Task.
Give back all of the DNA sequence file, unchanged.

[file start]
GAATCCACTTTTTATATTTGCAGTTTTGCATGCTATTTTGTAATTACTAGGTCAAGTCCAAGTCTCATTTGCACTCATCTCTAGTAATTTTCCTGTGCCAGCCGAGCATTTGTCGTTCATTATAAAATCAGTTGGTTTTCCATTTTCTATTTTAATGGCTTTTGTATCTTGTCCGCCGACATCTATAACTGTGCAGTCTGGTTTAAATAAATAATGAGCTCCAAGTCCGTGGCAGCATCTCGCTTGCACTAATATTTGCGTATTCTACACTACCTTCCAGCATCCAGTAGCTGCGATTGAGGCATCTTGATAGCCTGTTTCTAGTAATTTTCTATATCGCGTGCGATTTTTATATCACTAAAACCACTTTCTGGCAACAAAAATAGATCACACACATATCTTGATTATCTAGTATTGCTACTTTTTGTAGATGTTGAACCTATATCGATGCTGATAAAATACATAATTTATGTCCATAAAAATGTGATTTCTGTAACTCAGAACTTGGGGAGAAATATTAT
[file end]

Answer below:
GAATCCACTTTTTATATTTGCAGTTTTGCATGCTATTTTGTAATTACTAGGTCAAGTCCAAGTCTCATTTGCACTCATCTCTAGTAATTTTCCTGTGCCAGCCGAGCATTTGTCGTTCATTATAAAATCAGTTGGTTTTCCATTTTCTATTTTAATGGCTTTTGTATCTTGTCCGCCGACATCTATAACTGTGCAGTCTGGTTTAAATAAATAATGAGCTCCAAGTCCGTGGCAGCATCTCGCTTGCACTAATATTTGCGTATTCTACACTACCTTCCAGCATCCAGTAGCTGCGATTGAGGCATCTTGATAGCCTGTTTCTAGTAATTTTCTATATCGCGTGCGATTTTTATATCACTAAAACCACTTTCTGGCAACAAAAATAGATCACACACATATCTTGATTATCTAGTATTGCTACTTTTTGTAGATGTTGAACCTATATCGATGCTGATAAAATACATAATTTATGTCCATAAAAATGTGATTTCTGTAACTCAGAACTTGGGGAGAAATATTAT